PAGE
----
The Paying Guests – Sarah Waters

“For was that all, she thought bleakly, that love ever was? Something that saved one from loneliness? A sort of insurance policy against not counting?”

I heard so many mixed reviews about this since its publication last year. Although the published reviews seemed overwhelmingly good, and many people really loved it – my friend who borrowed the library copy before me was thrilled that I would be reading it next, and we had an excited discussion about it by the photocopier this morning – others found it dull, repetitive, weak. I try to avoid reviews before reading or watching something, but it’s difficult to avoid casual opinions, especially when you follow as many book people on twitter as I do.

So I was intrigued, when I started reading it, to see what I would make of it. Certainly, it made short work of my two-hour bus ride home, avoiding engineering work – I was engrossed. Even with reading it only on my commute (except the half hour last night when I finished it on the sofa), I read it in a week and a half, keeping it open all the way up the escalators in the tube so that I could cram in a couple more pages.

I found it incredibly stressful. The repetition of the second half of the book, with its harrowing events and tangled web of lies, made me anxious – while I am sure it was intentional that we feel what Frances feels, I have enough anxiety of my own. But I was also worried that, after almost 600 pages, the ending would be unsatisfactory, which made me more anxious, and rightly – it didn’t live up to the effort I put into reading it. Some of the romantic scenes were painful, others rather two-dimensional, and the sex scenes, unfortunately, rather lifeless and unconvincing. I felt that it either needed to be a much shorter book, or a more detailed one: I had so many questions about Lillian and about Frances’ mother, but their characters were left almost unfinished. I felt that she’d dropped some threads along the way, having picked up too many to keep hold of.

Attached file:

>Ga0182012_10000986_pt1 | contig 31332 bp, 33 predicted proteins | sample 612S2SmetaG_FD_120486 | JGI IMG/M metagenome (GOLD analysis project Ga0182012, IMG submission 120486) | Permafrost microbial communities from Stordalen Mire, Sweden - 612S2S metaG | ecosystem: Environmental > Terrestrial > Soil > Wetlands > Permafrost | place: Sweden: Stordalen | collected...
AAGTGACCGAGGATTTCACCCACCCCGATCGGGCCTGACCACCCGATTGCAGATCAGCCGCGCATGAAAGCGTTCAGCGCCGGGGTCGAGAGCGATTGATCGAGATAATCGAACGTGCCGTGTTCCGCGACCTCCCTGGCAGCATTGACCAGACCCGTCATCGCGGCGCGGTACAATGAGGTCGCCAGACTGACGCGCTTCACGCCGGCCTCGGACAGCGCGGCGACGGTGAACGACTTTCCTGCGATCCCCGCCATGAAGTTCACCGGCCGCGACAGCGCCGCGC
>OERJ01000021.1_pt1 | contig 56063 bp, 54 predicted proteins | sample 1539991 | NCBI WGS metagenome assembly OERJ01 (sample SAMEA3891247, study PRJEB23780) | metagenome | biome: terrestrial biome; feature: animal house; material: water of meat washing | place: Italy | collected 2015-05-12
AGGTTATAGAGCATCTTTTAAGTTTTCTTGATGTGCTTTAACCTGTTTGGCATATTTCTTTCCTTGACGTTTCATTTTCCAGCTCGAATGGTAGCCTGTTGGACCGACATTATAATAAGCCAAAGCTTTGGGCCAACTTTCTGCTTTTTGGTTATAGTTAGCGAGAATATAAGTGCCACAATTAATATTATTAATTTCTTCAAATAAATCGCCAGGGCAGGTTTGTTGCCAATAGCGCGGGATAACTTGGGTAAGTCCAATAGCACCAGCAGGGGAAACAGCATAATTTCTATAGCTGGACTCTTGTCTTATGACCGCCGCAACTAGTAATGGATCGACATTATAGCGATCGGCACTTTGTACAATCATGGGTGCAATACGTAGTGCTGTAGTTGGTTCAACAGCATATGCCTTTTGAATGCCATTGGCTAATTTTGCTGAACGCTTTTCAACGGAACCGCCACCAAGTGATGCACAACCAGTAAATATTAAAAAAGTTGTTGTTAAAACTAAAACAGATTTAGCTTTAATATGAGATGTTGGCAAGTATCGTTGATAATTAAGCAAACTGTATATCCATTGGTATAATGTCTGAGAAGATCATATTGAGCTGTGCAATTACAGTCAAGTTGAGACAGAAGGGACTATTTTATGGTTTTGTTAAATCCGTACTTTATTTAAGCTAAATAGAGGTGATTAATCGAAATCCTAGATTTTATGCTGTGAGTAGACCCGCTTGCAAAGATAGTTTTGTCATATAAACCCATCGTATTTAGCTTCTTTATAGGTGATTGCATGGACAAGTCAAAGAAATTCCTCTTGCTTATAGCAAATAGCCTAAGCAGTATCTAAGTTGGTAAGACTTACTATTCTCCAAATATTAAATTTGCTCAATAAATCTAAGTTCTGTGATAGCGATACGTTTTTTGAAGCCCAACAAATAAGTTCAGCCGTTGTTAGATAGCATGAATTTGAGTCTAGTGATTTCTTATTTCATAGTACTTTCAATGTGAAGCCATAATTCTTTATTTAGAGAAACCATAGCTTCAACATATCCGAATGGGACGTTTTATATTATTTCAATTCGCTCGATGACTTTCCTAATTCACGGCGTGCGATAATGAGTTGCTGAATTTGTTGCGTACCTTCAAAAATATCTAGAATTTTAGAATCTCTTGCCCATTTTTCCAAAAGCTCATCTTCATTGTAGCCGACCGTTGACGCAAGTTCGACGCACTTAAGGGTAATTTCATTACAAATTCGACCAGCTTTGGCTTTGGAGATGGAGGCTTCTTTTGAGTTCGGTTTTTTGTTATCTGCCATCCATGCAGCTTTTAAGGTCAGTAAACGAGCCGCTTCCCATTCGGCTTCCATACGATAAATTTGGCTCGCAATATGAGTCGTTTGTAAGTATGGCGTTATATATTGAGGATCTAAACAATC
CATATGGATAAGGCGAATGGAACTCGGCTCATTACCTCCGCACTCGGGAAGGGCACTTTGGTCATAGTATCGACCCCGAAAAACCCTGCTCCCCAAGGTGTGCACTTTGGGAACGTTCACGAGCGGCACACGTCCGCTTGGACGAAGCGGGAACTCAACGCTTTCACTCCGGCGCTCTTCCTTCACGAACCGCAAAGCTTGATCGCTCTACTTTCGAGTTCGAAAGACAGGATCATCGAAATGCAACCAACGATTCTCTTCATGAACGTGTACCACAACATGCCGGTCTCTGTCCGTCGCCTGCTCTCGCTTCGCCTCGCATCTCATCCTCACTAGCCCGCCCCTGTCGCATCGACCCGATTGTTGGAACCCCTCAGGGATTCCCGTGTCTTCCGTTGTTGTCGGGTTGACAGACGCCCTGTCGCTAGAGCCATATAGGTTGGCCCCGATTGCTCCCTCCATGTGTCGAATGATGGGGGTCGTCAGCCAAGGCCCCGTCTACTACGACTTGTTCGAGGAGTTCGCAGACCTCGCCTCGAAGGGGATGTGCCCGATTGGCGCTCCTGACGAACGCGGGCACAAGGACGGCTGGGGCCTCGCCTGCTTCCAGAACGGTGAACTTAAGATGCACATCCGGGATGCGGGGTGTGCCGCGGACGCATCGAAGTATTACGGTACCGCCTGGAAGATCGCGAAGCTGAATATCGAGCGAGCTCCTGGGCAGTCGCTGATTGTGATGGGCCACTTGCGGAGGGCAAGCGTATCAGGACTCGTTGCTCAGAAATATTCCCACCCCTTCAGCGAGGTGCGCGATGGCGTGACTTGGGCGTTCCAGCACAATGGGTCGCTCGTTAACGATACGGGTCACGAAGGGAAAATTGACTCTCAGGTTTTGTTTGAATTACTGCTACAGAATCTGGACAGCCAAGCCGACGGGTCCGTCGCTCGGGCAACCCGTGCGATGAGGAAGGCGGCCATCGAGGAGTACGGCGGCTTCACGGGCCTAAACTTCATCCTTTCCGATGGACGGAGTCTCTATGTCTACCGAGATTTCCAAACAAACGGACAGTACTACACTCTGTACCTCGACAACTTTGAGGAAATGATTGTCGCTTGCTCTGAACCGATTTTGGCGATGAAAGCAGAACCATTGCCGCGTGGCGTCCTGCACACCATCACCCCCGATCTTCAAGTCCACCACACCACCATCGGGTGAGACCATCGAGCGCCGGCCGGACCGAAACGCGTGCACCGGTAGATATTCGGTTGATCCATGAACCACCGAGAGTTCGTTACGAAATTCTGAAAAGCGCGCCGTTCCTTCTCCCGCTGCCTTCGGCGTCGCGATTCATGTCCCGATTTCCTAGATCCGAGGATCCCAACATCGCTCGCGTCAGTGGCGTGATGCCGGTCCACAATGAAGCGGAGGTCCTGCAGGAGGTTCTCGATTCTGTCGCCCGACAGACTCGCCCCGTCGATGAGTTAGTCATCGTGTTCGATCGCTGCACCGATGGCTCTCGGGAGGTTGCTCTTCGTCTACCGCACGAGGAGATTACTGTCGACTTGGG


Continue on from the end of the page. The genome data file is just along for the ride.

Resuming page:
But I enjoyed elements of it, too. It is always a pleasure to read a book set in my corner of south London – in this case, Camberwell and Walworth. I love crime novels, and spent a good chunk of my teenage years reading barely anything except Patricia Cornwell and Christopher Brookmyre, so this appealed to me very much in that sense. It made a refreshing change for the suspense to be wrapped up, not in whodunnit, as it were, but in what happened to them – something that I loved about The Fall, too. The references to Chrissy and Stevie – their quiet life together – were charming, despite Frances’ jealousy, and I would have liked to see more of them.

This is, by no means, my favourite Sarah Waters – that is a tie between Night Watch and Tipping The Velvet (I am a parody of myself), for different reasons. I hated Fingersmith, and some of the things that bothered me so much about it also came up here. I wanted to stop reading it, but I wanted to know what happened, and that was, to be honest, rather irritating. I didn’t not enjoy it, but I felt it left a lot to be desired. I hope her next is more my cup of tea.

Other categories that The Paying Guests fits into: a book with more than 500 pages, a book by a female author, a mystery or thriller, a book from an author you love that you haven’t read yet, a book a friend recommended, a book with a love triangle, a book that takes place in your hometown

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